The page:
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      Heterogeneity of ROS levels in antibiotic-exposed mycobacterial subpopulations confers differential susceptibility

      1 , 1 , 1 , 1 , 1

      Microbiology

      Microbiology Society

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          Most cited references 54

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          Improved M13 phage cloning vectors and host strains: nucleotide sequences of the M13mpl8 and pUC19 vectors

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            A common mechanism of cellular death induced by bactericidal antibiotics.

            Antibiotic mode-of-action classification is based upon drug-target interaction and whether the resultant inhibition of cellular function is lethal to bacteria. Here we show that the three major classes of bactericidal antibiotics, regardless of drug-target interaction, stimulate the production of highly deleterious hydroxyl radicals in Gram-negative and Gram-positive bacteria, which ultimately contribute to cell death. We also show, in contrast, that bacteriostatic drugs do not produce hydroxyl radicals. We demonstrate that the mechanism of hydroxyl radical formation induced by bactericidal antibiotics is the end product of an oxidative damage cellular death pathway involving the tricarboxylic acid cycle, a transient depletion of NADH, destabilization of iron-sulfur clusters, and stimulation of the Fenton reaction. Our results suggest that all three major classes of bactericidal drugs can be potentiated by targeting bacterial systems that remediate hydroxyl radical damage, including proteins involved in triggering the DNA damage response, e.g., RecA.
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              Isolation and characterization of efficient plasmid transformation mutants of Mycobacterium smegmatis.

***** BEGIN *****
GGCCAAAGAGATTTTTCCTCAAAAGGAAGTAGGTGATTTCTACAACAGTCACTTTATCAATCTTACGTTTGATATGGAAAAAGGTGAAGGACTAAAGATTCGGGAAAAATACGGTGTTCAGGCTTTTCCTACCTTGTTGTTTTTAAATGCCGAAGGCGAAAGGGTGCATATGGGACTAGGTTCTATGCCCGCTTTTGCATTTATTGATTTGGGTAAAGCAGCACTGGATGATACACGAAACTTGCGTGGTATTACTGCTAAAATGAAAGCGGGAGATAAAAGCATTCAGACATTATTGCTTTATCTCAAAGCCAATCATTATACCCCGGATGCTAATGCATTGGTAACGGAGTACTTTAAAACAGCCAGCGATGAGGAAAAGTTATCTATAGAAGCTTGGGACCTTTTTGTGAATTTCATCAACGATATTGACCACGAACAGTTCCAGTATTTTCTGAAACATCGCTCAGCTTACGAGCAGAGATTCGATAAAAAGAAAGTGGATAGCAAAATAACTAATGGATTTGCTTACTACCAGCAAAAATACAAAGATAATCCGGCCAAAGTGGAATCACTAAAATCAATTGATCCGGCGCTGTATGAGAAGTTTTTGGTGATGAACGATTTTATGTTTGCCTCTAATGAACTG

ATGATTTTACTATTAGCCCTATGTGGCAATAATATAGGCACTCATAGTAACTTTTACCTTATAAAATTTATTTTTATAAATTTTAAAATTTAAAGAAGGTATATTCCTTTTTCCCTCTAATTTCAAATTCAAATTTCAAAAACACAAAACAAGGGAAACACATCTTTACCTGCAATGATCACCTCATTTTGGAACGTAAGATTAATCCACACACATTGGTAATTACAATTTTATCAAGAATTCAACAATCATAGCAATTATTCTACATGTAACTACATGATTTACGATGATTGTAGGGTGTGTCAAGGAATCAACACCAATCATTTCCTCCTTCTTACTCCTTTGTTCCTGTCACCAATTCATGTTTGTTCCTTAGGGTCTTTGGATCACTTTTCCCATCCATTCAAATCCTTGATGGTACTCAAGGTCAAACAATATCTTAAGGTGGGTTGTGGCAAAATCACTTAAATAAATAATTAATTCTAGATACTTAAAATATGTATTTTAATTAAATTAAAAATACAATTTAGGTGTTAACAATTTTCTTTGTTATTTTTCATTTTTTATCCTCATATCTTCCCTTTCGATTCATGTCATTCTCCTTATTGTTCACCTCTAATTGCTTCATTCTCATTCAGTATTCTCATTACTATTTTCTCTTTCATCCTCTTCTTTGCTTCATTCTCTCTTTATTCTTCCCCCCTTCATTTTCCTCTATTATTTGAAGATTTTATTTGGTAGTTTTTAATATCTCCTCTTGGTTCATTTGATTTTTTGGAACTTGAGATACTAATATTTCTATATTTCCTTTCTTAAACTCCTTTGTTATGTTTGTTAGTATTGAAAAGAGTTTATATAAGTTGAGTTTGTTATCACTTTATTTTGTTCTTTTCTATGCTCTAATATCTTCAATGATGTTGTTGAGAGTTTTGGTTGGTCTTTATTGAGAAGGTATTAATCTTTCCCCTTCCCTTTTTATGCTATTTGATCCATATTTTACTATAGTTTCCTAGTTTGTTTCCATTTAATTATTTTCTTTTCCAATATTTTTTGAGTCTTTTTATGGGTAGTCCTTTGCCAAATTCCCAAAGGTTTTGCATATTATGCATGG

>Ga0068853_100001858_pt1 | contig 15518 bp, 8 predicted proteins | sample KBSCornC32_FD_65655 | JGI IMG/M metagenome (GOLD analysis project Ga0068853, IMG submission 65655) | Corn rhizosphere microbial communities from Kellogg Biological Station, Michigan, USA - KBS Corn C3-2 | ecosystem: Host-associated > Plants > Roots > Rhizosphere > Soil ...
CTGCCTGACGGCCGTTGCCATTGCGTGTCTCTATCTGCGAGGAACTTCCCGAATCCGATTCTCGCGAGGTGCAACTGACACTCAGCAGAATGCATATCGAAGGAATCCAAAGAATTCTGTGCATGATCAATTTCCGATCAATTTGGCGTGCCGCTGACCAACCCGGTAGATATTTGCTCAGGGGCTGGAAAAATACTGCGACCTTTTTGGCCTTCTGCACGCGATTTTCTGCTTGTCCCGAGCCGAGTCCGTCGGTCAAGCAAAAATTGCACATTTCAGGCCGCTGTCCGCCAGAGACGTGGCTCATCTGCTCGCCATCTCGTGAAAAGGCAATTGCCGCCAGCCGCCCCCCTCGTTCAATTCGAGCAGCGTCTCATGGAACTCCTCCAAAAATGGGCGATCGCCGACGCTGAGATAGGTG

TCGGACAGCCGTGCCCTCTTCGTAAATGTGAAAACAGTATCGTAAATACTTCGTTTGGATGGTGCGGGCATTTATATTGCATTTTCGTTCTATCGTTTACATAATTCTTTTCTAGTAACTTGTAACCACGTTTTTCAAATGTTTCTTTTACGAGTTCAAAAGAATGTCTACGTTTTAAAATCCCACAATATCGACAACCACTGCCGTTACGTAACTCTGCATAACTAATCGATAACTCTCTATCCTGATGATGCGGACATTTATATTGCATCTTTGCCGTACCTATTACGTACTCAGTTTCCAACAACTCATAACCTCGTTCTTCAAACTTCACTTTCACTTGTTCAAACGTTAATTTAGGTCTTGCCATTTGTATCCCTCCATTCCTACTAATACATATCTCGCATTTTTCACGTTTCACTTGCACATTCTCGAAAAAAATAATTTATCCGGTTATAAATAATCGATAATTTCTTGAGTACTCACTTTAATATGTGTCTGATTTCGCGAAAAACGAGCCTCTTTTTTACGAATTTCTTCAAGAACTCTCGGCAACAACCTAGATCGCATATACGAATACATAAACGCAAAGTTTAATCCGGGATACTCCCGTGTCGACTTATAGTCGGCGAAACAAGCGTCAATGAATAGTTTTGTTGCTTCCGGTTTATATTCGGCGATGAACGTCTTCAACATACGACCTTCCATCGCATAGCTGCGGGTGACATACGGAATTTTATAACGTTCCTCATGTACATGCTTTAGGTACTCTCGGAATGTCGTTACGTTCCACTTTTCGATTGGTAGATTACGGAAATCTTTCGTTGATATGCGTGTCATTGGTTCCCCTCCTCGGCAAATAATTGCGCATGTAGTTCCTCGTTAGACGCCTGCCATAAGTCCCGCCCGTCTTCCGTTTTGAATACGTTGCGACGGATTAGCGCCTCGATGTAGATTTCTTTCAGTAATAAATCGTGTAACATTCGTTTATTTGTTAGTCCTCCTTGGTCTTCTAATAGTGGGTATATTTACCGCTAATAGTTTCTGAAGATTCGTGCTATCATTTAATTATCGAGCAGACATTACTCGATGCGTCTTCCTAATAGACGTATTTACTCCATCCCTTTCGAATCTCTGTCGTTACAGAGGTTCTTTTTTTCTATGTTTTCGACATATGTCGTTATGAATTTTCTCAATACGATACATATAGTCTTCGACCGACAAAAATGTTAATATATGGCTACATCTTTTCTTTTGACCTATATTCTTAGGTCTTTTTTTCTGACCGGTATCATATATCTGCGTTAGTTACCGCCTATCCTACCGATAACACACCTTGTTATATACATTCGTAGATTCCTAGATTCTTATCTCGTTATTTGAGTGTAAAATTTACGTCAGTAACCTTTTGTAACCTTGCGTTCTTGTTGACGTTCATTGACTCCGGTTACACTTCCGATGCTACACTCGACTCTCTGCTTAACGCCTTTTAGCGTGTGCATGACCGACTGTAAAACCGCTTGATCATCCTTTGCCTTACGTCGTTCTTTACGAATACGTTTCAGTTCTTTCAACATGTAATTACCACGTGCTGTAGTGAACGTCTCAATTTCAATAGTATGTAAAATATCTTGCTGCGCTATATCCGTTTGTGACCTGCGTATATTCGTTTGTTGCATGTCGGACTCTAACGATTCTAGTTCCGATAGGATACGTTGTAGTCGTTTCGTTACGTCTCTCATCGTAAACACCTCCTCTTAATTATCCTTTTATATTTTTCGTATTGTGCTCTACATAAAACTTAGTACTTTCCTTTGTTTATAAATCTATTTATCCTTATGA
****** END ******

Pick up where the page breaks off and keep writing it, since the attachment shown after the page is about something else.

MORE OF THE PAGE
Recent development of vectors and methodologies to introduce recombinant DNA into members of the genus Mycobacterium has provided new approaches for investigating these important bacteria. While most pathogenic mycobacteria are slow-growing, Mycobacterium smegmatis is a fast-growing, non-pathogenic species that has been used for many years as a host for mycobacteriophage propagation and, recently, as a host for the introduction of recombinant DNA. Its use as a cloning host for the analysis of mycobacterial genes has been limited by its inability to be efficiently transformed with plasmid vectors. This work describes the isolation and characterization of mutants of M. smegmatis that can be transformed, using electroporation, at efficiencies 10(4) to 10(5) times greater than those of the parent strain, yielding more than 10(5) transformants per microgram of plasmid DNA. The mutations conferring this efficient plasmid transformation (Ept) phenotype do not affect phage transfection or the integration of DNA into the M. smegmatis chromosome, but seem to be specific for plasmid transformation. Such Ept mutants have been used to characterize plasmid DNA sequences essential for replication of the Mycobacterium fortuitum plasmid pAL5000 in mycobacteria by permitting the transformation of a library of hybrid plasmid constructs. Efficient plasmid transformation of M. smegmatis will facilitate the analysis of mycobacterial gene function, expression and replication and thus aid in the development of BCG as a multivalent recombinant vaccine vector and in the genetic analysis of the virulence determinants of pathogenic mycobacteria.
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                Author and article information

                Journal
                Microbiology
                Microbiology Society
                1350-0872
                1465-2080
                June 01 2019
                June 01 2019
                : 165
                : 6
                : 668-682
                Affiliations
                [1 ] Department of Microbiology and Cell Biology, Indian Institute of Science, Bangalore – 560012, Karnataka, India
                Article
                10.1099/mic.0.000797
                © 2019

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